The Armed Forces of the United States is, without question, the most powerful military force in human history. The ability of the U.S. military to project power across the globe would leave the Roman Empire, the Persian Empire and the British Empire in awe. Without a doubt, there is no nation in existence that has the capacity to challenge American military supremacy. Yet despite the incredible strength of American military hegemonic power, our armed forces are in desperate need of change. First, it is key to understand that a strong, powerful American military is central to global peace and prosperity.
This election has been defined by the absurd. From Trump’s endless list of obscene comments, to Hillary Clinton’s “deplorables” claim, we find ourselves in the precarious position of trying to decide between the lesser of two great evils. Yet 2016 is not just a presidential year — we must also make the critical choice of who should take the reins of the Senate. In more ways than one, the battle for control of the Senate will be crucial to the future of our republic. No matter who the next commander-in-chief will be, we must face the reality that the Senate will have a crucial say over the Supreme Court, U.S. intervention in the Middle East, relations with China and Russia and the budget.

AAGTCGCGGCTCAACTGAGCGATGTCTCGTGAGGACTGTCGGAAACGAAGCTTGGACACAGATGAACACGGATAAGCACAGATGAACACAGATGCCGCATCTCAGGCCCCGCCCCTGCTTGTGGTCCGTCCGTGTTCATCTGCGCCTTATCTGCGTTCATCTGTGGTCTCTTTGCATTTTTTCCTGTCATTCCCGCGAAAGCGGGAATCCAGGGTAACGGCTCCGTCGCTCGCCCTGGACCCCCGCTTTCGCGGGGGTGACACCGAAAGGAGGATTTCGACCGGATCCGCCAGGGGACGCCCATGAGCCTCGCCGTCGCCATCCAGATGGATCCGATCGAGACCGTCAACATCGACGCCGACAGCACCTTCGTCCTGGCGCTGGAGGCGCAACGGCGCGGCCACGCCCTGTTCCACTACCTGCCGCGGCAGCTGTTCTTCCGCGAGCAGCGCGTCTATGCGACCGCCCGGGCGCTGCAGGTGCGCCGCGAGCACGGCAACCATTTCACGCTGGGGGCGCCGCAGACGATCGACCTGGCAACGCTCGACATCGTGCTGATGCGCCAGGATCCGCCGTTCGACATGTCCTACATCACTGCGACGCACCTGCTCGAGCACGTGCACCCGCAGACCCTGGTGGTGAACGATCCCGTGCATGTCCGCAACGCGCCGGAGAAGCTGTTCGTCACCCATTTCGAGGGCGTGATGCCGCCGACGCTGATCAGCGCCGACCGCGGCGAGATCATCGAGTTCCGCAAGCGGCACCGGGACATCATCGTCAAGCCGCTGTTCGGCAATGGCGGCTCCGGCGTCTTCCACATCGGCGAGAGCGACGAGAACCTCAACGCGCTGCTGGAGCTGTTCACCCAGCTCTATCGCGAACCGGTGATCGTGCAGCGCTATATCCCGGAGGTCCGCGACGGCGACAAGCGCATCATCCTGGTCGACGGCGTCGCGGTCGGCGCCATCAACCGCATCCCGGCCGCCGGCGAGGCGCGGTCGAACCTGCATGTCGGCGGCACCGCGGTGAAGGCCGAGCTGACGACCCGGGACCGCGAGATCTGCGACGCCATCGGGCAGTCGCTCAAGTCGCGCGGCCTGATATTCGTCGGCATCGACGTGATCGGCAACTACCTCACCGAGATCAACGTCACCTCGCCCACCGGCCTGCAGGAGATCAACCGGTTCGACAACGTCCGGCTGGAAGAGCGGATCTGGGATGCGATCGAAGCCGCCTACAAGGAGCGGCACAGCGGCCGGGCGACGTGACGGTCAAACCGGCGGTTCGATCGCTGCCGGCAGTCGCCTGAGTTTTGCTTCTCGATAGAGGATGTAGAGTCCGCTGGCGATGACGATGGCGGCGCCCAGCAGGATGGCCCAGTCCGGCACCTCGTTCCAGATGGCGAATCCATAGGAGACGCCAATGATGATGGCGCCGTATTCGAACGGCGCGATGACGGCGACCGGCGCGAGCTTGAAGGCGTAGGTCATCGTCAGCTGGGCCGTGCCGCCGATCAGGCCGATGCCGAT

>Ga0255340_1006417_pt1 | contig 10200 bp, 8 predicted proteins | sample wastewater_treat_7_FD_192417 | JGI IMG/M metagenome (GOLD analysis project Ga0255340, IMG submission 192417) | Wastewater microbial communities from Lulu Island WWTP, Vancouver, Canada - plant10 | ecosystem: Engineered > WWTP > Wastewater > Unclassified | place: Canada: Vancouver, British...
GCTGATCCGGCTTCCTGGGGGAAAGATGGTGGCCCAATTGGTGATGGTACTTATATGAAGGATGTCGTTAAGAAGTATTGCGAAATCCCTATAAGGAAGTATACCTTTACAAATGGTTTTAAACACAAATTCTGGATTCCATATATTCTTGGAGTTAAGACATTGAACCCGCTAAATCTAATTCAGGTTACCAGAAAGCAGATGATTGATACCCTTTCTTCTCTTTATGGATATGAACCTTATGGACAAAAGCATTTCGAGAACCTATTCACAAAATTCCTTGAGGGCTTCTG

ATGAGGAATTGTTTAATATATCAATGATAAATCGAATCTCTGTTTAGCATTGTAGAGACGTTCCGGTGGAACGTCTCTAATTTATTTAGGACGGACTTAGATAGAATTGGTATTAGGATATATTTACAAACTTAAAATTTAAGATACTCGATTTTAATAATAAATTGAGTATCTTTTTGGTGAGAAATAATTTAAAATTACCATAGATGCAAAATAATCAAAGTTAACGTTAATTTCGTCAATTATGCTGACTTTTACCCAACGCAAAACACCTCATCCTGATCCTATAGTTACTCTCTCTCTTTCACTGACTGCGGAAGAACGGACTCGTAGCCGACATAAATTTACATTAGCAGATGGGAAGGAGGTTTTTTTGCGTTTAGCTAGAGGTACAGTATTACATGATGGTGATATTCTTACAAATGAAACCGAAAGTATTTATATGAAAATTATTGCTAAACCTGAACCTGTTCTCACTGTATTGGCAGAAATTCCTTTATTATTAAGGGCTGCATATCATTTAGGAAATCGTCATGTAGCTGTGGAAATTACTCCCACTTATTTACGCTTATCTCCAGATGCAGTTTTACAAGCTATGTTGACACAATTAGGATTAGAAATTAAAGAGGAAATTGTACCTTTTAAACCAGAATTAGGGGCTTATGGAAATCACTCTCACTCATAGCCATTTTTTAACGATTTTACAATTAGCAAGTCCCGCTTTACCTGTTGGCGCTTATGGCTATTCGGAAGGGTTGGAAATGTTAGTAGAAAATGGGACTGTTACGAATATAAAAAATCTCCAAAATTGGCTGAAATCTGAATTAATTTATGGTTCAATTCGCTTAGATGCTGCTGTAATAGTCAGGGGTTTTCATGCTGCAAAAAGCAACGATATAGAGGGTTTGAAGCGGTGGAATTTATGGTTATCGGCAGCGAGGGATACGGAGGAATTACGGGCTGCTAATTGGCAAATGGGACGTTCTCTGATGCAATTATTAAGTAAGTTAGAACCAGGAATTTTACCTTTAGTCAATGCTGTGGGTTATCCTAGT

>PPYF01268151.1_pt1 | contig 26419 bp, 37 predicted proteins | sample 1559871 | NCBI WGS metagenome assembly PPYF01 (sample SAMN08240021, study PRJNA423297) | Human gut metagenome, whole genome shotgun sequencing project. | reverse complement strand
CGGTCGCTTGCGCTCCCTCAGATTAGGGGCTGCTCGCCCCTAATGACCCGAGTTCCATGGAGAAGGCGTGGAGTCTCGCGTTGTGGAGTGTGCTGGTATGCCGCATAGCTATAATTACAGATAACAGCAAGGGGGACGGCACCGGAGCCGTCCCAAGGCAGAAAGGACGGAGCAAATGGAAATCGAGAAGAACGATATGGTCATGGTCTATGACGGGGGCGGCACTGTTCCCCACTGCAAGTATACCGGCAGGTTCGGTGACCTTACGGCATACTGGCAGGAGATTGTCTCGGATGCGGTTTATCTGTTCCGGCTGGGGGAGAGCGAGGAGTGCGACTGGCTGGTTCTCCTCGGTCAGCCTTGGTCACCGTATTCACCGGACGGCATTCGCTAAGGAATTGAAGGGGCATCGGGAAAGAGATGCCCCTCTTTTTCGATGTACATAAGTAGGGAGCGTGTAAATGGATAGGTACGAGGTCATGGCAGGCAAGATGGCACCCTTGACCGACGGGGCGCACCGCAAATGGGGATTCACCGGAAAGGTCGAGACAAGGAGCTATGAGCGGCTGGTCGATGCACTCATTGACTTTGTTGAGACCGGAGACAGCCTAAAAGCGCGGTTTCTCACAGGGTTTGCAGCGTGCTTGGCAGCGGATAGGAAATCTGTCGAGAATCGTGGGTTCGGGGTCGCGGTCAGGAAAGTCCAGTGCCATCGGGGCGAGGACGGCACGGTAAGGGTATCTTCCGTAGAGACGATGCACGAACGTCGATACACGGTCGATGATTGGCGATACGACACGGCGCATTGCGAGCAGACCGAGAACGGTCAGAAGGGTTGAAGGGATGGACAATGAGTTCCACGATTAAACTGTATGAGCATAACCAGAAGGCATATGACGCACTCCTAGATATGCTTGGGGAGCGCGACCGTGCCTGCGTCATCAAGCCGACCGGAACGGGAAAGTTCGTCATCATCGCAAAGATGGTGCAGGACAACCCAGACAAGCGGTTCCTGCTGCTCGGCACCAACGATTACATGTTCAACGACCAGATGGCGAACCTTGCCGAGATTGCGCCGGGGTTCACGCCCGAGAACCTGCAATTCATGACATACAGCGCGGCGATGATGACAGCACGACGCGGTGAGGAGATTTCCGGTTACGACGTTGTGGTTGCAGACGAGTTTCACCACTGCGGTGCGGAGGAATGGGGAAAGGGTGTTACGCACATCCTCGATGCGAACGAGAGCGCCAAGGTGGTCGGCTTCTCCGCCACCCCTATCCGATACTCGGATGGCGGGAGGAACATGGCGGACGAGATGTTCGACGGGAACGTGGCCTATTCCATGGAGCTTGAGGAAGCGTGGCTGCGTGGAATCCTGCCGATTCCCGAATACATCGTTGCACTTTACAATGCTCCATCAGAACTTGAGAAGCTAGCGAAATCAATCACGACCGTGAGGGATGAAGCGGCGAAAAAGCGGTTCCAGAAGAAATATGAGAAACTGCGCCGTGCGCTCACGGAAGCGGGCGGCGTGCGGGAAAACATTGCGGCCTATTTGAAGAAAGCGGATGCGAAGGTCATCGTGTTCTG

In 1964, President Lyndon Johnson launched his famed War on Poverty, declaring: “This Administration, here and now, declares unconditional war on poverty.” From the time that Johnson made this declaration, the federal government has spent an estimated $22 trillion on anti-poverty programs — and the level of success of these programs is highly debatable. Certainly, Johnson’s war had a major effect on senior citizens, as the poverty rate for the elderly declined nearly 18 percent between 1964 and 2015. However, total poverty rates declined less than three percent between 1964 and 2015. Today, 14.5 percent of Americans (nearly 47 million people) live below the poverty line, while the youth poverty rate has reached a stunning 20 percent.
What these numbers do not tell is the story behind America’s poor.